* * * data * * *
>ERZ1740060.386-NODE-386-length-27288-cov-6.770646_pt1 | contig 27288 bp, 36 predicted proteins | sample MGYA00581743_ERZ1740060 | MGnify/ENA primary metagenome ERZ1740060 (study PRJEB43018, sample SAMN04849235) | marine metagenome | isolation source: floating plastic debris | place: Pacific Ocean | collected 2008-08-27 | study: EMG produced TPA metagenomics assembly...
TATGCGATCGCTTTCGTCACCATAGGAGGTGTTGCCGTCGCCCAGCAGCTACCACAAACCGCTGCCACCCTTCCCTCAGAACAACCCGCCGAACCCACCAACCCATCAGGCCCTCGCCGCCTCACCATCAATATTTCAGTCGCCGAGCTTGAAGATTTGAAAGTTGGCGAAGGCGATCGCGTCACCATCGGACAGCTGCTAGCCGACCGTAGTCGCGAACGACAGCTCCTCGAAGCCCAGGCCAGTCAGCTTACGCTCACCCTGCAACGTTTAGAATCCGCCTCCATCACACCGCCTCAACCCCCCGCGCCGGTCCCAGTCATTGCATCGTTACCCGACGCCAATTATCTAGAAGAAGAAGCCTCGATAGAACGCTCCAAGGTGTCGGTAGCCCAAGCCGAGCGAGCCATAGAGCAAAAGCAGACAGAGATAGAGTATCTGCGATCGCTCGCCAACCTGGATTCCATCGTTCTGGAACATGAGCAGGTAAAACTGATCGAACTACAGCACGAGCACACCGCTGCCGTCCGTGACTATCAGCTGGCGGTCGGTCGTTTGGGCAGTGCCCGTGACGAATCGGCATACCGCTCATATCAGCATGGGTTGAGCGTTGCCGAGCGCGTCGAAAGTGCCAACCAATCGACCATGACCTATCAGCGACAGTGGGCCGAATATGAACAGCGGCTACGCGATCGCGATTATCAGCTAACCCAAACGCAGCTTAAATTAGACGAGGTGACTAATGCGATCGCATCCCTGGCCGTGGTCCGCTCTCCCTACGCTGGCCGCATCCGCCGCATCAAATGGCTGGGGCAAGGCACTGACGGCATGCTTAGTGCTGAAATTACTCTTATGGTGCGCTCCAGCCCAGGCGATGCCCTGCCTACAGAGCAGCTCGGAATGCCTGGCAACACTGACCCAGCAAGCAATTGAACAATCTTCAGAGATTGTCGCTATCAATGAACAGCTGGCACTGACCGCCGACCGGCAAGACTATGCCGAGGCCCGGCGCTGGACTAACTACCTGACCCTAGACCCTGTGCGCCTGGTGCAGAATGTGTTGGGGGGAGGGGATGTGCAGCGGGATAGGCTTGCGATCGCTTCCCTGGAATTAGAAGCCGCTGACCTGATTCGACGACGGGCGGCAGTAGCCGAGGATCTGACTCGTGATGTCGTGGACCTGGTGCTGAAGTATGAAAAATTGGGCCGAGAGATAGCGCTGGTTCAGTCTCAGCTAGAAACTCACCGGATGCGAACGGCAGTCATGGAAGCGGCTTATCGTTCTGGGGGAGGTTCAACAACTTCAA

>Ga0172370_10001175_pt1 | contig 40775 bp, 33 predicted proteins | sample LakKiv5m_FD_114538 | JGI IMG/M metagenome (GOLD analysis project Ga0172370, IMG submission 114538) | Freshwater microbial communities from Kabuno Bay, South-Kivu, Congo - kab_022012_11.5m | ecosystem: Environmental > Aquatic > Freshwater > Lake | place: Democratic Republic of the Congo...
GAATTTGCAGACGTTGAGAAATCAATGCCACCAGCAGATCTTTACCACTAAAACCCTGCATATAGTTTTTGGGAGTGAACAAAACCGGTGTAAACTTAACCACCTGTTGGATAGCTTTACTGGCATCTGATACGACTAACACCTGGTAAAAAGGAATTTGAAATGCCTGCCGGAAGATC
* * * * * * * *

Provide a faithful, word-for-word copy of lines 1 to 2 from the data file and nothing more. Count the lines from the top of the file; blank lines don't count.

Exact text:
>ERZ1740060.386-NODE-386-length-27288-cov-6.770646_pt1 | contig 27288 bp, 36 predicted proteins | sample MGYA00581743_ERZ1740060 | MGnify/ENA primary metagenome ERZ1740060 (study PRJEB43018, sample SAMN04849235) | marine metagenome | isolation source: floating plastic debris | place: Pacific Ocean | collected 2008-08-27 | study: EMG produced TPA metagenomics assembly...
TATGCGATCGCTTTCGTCACCATAGGAGGTGTTGCCGTCGCCCAGCAGCTACCACAAACCGCTGCCACCCTTCCCTCAGAACAACCCGCCGAACCCACCAACCCATCAGGCCCTCGCCGCCTCACCATCAATATTTCAGTCGCCGAGCTTGAAGATTTGAAAGTTGGCGAAGGCGATCGCGTCACCATCGGACAGCTGCTAGCCGACCGTAGTCGCGAACGACAGCTCCTCGAAGCCCAGGCCAGTCAGCTTACGCTCACCCTGCAACGTTTAGAATCCGCCTCCATCACACCGCCTCAACCCCCCGCGCCGGTCCCAGTCATTGCATCGTTACCCGACGCCAATTATCTAGAAGAAGAAGCCTCGATAGAACGCTCCAAGGTGTCGGTAGCCCAAGCCGAGCGAGCCATAGAGCAAAAGCAGACAGAGATAGAGTATCTGCGATCGCTCGCCAACCTGGATTCCATCGTTCTGGAACATGAGCAGGTAAAACTGATCGAACTACAGCACGAGCACACCGCTGCCGTCCGTGACTATCAGCTGGCGGTCGGTCGTTTGGGCAGTGCCCGTGACGAATCGGCATACCGCTCATATCAGCATGGGTTGAGCGTTGCCGAGCGCGTCGAAAGTGCCAACCAATCGACCATGACCTATCAGCGACAGTGGGCCGAATATGAACAGCGGCTACGCGATCGCGATTATCAGCTAACCCAAACGCAGCTTAAATTAGACGAGGTGACTAATGCGATCGCATCCCTGGCCGTGGTCCGCTCTCCCTACGCTGGCCGCATCCGCCGCATCAAATGGCTGGGGCAAGGCACTGACGGCATGCTTAGTGCTGAAATTACTCTTATGGTGCGCTCCAGCCCAGGCGATGCCCTGCCTACAGAGCAGCTCGGAATGCCTGGCAACACTGACCCAGCAAGCAATTGAACAATCTTCAGAGATTGTCGCTATCAATGAACAGCTGGCACTGACCGCCGACCGGCAAGACTATGCCGAGGCCCGGCGCTGGACTAACTACCTGACCCTAGACCCTGTGCGCCTGGTGCAGAATGTGTTGGGGGGAGGGGATGTGCAGCGGGATAGGCTTGCGATCGCTTCCCTGGAATTAGAAGCCGCTGACCTGATTCGACGACGGGCGGCAGTAGCCGAGGATCTGACTCGTGATGTCGTGGACCTGGTGCTGAAGTATGAAAAATTGGGCCGAGAGATAGCGCTGGTTCAGTCTCAGCTAGAAACTCACCGGATGCGAACGGCAGTCATGGAAGCGGCTTATCGTTCTGGGGGAGGTTCAACAACTTCAA